Vitamin B2 (Riboflavin)
What is Riboflavin (Vitamin B2)?
Vitamin B2, more commonly known as riboflavin, is a water-soluble vitamin present in a majority of animal and plant tissues. The word “flavin” is derived from the Latin word “flavus” which means yellow. Therefore, vitamin B2 actually gets its name from its color. Riboflavin is one of the essential B vitamins ours bodies need to help support adrenal function, calm and maintain a healthy nervous system, and assist in key metabolic processes.
Benefits of Riboflavin
There are several benefits of vitamin B2 that are essential to maintaining a healthy and happy body. These nutritional benefits include the following:
- Promotes Energy Production: Similar to all B vitamins, riboflavin plays a critical role in the production of energy. It is important both for the energy-producing electron transport chain as well as the metabolism of fat molecules into useful energy. Moreover, vitamin B2 plays a role in helping the body change other energy related nutrients, such as folate and vitamin B6, into usable forms.
- Antioxidant Protection: Riboflavin is one of many nutrients that are required to recycle an antioxidant called glutathione, which is one of the most valuable antioxidants in the human body. It helps prevent cellular damage caused by free radicals, peroxides and heavy metals.
- Promotes Metabolism of Iron: Scientists have found that marginal vitamin B2 status impairs the ability to make red blood cells which leads to anemia. Although there is debate about how this actually occurs, many scientists believe that vitamin B2 is required to mobilize iron from storage to incorporate into cells while a vitamin B2 deficiency would impair iron absorption.
Dietary Sources of Vitamin B2
People who maintain a healthy, well-balanced diet typically get enough riboflavin. The best sources of vitamin B2 come from almonds, whole grains, organic meat, wild rice, dairy products like milk and yogurt, and green vegetables like broccoli, Brussels sprouts, and spinach. It should be noted that riboflavin is actually destroyed by light, so food should be stored away from light to protect it. Also, vitamin B2 can be lost in water when foods are boiled or soaked, so be mindful when cooking foods that are high in riboflavin.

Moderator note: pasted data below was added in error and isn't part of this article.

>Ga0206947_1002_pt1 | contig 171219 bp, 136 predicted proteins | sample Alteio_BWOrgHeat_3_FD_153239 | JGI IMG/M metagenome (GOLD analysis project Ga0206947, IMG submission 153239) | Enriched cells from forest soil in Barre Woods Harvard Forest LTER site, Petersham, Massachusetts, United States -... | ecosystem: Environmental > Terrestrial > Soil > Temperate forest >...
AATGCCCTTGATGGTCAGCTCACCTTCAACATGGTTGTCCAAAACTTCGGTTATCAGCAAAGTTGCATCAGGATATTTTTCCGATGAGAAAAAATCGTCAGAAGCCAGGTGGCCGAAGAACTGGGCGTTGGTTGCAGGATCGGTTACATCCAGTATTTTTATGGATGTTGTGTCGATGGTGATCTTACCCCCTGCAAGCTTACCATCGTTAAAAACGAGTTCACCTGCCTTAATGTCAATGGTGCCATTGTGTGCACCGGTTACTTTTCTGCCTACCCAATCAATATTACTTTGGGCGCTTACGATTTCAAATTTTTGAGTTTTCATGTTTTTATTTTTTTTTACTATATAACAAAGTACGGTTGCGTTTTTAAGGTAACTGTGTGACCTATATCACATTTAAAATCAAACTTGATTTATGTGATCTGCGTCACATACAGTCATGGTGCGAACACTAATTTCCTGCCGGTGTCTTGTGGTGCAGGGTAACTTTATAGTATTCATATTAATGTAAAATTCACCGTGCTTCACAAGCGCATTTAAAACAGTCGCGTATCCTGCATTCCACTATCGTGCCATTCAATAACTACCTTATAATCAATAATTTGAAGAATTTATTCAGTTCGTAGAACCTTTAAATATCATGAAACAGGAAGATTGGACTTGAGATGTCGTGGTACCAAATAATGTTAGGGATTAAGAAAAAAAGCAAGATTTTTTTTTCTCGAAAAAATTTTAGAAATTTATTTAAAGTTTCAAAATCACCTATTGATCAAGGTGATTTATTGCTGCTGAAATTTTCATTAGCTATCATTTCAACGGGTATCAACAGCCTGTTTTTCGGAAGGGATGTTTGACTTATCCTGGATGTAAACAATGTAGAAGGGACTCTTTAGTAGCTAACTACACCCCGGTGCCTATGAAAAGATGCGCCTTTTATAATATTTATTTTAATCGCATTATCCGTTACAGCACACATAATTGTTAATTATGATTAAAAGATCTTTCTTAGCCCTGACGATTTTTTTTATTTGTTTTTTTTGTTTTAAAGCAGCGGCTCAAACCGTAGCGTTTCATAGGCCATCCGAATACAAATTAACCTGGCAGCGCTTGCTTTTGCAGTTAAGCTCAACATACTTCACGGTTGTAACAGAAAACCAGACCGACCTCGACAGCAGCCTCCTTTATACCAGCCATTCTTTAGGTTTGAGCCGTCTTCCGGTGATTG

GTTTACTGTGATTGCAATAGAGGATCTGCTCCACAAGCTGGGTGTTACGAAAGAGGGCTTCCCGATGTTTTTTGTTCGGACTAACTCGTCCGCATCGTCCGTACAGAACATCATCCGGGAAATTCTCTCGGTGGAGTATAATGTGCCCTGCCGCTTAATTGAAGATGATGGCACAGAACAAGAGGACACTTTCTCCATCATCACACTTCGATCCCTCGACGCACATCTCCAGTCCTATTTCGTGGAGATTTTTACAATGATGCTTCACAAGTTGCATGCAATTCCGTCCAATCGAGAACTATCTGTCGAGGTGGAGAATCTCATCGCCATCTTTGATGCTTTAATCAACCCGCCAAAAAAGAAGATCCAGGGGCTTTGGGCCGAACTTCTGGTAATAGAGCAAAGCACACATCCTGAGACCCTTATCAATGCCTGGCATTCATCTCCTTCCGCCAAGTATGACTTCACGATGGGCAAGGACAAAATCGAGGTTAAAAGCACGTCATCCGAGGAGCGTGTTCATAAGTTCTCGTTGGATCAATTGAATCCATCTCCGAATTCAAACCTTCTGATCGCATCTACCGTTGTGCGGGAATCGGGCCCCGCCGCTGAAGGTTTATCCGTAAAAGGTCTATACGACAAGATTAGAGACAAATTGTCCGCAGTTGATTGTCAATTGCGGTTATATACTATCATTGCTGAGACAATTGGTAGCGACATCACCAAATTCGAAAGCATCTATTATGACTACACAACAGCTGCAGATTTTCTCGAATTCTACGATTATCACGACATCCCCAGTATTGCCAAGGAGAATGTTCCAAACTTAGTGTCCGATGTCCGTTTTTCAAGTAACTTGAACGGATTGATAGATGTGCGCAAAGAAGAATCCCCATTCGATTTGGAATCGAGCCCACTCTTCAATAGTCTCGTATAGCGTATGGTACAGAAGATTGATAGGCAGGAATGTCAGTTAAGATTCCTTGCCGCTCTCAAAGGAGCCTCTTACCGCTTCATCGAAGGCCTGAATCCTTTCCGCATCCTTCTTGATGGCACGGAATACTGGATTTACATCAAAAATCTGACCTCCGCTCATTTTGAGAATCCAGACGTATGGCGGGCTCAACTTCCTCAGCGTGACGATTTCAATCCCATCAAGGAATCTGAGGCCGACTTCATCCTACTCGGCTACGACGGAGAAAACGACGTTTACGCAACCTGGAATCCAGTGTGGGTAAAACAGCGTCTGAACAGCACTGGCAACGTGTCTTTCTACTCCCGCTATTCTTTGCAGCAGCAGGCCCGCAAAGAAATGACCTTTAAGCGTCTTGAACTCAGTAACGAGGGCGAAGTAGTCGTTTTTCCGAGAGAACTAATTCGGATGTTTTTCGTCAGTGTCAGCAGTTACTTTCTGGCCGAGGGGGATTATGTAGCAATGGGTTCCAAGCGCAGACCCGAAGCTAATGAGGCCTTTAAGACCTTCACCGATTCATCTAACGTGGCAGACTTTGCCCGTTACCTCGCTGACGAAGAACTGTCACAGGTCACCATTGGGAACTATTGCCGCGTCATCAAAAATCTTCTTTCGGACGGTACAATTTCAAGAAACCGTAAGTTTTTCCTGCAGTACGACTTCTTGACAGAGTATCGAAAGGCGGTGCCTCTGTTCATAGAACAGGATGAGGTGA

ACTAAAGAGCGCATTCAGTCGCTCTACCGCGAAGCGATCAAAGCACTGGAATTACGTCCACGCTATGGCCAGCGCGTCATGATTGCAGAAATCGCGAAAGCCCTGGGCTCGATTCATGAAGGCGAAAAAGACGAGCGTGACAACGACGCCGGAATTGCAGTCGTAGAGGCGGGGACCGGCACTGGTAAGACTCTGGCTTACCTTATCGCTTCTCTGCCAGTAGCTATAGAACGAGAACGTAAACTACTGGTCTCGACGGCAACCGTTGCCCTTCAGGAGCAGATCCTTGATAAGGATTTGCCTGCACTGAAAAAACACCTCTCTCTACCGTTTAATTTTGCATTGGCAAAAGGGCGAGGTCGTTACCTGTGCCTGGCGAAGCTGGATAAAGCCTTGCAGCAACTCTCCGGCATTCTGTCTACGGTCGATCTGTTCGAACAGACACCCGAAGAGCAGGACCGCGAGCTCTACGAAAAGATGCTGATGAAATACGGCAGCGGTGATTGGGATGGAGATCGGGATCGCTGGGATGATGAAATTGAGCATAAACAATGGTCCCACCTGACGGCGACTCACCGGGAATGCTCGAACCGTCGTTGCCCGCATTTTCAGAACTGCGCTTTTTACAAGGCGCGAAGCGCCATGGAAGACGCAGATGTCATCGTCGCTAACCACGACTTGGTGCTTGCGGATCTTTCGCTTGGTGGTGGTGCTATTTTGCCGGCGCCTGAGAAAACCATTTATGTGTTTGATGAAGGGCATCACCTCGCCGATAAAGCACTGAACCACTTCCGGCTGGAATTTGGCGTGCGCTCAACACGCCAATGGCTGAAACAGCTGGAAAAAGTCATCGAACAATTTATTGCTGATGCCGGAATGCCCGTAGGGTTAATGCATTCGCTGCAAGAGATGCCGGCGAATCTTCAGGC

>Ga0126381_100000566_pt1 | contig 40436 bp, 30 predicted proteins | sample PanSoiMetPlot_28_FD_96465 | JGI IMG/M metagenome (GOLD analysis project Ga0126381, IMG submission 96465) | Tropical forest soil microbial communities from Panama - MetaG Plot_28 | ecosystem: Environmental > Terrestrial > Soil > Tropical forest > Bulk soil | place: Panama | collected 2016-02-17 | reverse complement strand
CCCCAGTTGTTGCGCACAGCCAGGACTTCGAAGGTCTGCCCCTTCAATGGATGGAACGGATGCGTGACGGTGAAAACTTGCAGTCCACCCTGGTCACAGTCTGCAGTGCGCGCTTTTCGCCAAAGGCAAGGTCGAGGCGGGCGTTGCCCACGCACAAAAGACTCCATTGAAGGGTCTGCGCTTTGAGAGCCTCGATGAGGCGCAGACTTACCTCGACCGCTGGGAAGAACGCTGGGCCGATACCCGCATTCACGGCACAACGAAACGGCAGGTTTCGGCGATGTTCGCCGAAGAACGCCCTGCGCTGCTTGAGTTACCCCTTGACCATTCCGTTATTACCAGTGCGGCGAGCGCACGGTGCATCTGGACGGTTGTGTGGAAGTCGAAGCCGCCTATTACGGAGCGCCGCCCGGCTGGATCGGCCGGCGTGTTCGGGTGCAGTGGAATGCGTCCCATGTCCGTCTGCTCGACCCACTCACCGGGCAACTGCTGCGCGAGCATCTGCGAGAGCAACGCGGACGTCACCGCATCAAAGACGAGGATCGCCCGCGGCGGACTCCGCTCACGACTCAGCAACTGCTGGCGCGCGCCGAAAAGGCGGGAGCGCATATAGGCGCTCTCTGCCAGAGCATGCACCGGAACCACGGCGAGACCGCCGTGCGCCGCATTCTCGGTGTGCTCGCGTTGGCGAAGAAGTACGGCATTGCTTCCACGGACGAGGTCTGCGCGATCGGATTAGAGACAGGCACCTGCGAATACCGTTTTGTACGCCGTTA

Recommended Daily Intake
The Food and Nutrition Board of the National Academy of Sciences (NAS) has established a set of Recommended Dietary Intakes (RDAs) for vitamin B2. Remember that everyone has different nutritional needs, so please consult a doctor to find out what your specific vitamin needs are. Below are the standard daily recommendations:
- 0-6 months: 0.3 mg
- 6-12 months: 0.4 mg
- 1-3 years: 0.5 mg
- 4-8 years: 0.6 mg
- 9-13 years: 0.9 mg
- 14-18 years, female: 1.0 mg
- 14-18 years, male: 1.3 mg
- 19+ years, female: 1.1 mg
- 19+ years, male: 1.3 mg
- Pregnant women: 1.4 mg
- Lactating women: 1.6 mg
Riboflavin Deficiencies and Toxicity
While riboflavin deficiencies are not common (roughly 2% of American adults do not meet the dietary reference intake (DRI) for vitamin B2), it is possible to incur a deficiency. Signs and symptoms of riboflavin deficiency include cracked lips, dry skin, mouth ulcers, red lips, sore throat, and anaemia (iron deficiency). There are two types of riboflavin deficiencies:
- Primary riboflavin deficiency: This deficiency simply results from eating a poor diet that is lacking in vitamin B2.
- Secondary riboflavin deficiency: Occurs when there is another reason for the deficiency. Some possible reasons include conditions that affect riboflavin absorption into the intestines, the body being unable to utilize the vitamin, or an extreme increase in the excretion of the vitamin.
As of now, there is no known toxicity to riboflavin. Since it’s water-soluble, the vitamin is easily excreted from the body. There is a possibility of reactions to extremely high doses which may include itching, numbness, burning sensation, or sensitivity to light.
*This page is for informational purposes only and shouldn't replace medical advice.